“I really do believe there’s a correlation between how active we were as a family and how active they are as teens,” he observes.

Parents know that screens can help keep kids occupied. Long wait at the grocery store, quiet time to get some work done, long car ride – many parents have used screens as a distraction, and that’s okay. But many have likely also experienced the challenge of getting kids away from the video games or constant stream of shows. It can be frustrating for parents when all kids want to do on a beautiful spring day is spend time indoors on a screen. The key – and the challenge – is finding a balance.

“There’s no question it can be difficult to find active things kids like to do. That is why our Pediatric Fitness Clinic was developed,” says Clark. “We started small with pediatric endocrinologist Dr. Aaron Carrel, a nutritionist and me. Now we have four physicians, a nurse and an entire team of clinical exercise physiologists and registered dietitians to help families with this challenge, because there really is a need.”

As hard as it can be with busy schedules and never-ending demands, Clark shares that part of the secret is making activity a priority for the family. While older kids may not be as willing to do things like going for a family walk after dinner, going hiking on a day trip or skiing on a vacation can help pique kids’ interests. In the day-to-day, helping them discover what they like to do and finding someone they enjoy spending time with – like a friend – can also make all the difference.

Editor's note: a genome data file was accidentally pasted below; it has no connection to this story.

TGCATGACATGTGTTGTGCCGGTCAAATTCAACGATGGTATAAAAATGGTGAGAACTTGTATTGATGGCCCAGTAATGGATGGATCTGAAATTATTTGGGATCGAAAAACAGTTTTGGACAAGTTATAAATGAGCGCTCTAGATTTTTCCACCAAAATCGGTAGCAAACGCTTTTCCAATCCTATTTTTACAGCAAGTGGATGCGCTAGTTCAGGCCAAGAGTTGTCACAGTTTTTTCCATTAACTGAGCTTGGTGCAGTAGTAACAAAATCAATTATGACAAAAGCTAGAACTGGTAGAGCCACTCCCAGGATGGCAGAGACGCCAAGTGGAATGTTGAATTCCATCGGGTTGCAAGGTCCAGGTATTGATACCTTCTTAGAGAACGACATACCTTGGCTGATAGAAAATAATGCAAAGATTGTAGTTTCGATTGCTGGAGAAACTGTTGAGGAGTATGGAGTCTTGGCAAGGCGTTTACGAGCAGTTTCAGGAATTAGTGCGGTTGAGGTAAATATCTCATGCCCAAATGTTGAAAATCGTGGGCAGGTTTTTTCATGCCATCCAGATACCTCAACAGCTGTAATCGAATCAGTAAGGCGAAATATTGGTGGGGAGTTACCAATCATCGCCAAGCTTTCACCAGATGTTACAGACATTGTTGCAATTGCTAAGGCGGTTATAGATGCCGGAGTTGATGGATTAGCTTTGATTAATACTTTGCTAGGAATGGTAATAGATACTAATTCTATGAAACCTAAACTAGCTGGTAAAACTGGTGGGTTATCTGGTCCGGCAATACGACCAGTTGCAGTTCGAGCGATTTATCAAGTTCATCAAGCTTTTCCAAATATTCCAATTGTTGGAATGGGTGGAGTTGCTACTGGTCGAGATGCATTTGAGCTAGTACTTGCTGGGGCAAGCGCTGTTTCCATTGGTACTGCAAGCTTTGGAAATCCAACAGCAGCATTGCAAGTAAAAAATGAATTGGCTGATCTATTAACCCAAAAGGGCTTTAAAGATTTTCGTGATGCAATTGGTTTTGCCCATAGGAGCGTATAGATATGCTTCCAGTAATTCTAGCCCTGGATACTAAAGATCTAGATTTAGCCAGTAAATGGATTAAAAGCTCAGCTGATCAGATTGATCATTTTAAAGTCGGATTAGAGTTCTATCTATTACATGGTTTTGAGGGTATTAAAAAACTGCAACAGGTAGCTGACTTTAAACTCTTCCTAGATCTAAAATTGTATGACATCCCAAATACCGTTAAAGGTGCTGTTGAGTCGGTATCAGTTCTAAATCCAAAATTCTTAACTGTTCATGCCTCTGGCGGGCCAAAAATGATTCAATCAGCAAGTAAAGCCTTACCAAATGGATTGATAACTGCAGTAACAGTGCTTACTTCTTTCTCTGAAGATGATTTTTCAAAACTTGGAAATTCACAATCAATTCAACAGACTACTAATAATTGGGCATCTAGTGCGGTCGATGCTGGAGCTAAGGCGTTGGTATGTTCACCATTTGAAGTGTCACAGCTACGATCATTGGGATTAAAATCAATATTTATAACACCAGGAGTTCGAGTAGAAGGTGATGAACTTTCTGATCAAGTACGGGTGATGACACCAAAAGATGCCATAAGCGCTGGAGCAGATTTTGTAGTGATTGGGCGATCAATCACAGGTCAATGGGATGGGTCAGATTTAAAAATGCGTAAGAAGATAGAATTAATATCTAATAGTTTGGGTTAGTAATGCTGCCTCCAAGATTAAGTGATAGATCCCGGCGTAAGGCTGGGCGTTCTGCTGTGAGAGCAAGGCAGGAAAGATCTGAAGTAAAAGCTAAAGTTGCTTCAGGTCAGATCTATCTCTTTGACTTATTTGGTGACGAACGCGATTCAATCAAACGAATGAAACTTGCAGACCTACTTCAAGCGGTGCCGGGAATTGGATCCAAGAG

“In our clinic, we avoid the term ‘exercise’ because it sounds un-fun,” Clark explains. “And it can create this sense that physical activity is limited to the gym. Instead we use words like ‘getting outside,’ ‘active play’ and ‘movement fun.’”

According to Clark, the keys to increasing activity for kids include:

1) Finding something active they like to do,

2) Participating with someone they enjoy, and

3) Parent support.

He acknowledges that as parents, we don’t always get it right the first time; it’s a trial and error method. But family support and buy-in to the process are critical. Without it, the chances for increasing activity in a child are slim-to-none.

“If you want kids to maintain an active lifestyle, they need to discover how fun and rewarding that can be,” Clark says. And he notes that participating in group activities – whether it’s a recreational Ultimate Frisbee league or just a pick-up game at the park – helps kids develop interpersonal skills as well. Competitive team sports work for some kids, but are certainly not for everyone. Whether it’s participation on an athletic team, or just playing with friends, there are clear physiological health benefits and valuable life lessons learned. In addition to conflict resolution, compromise and of course team work and good sportsmanship are all skills kids learn through interacting with each other, even during unstructured play.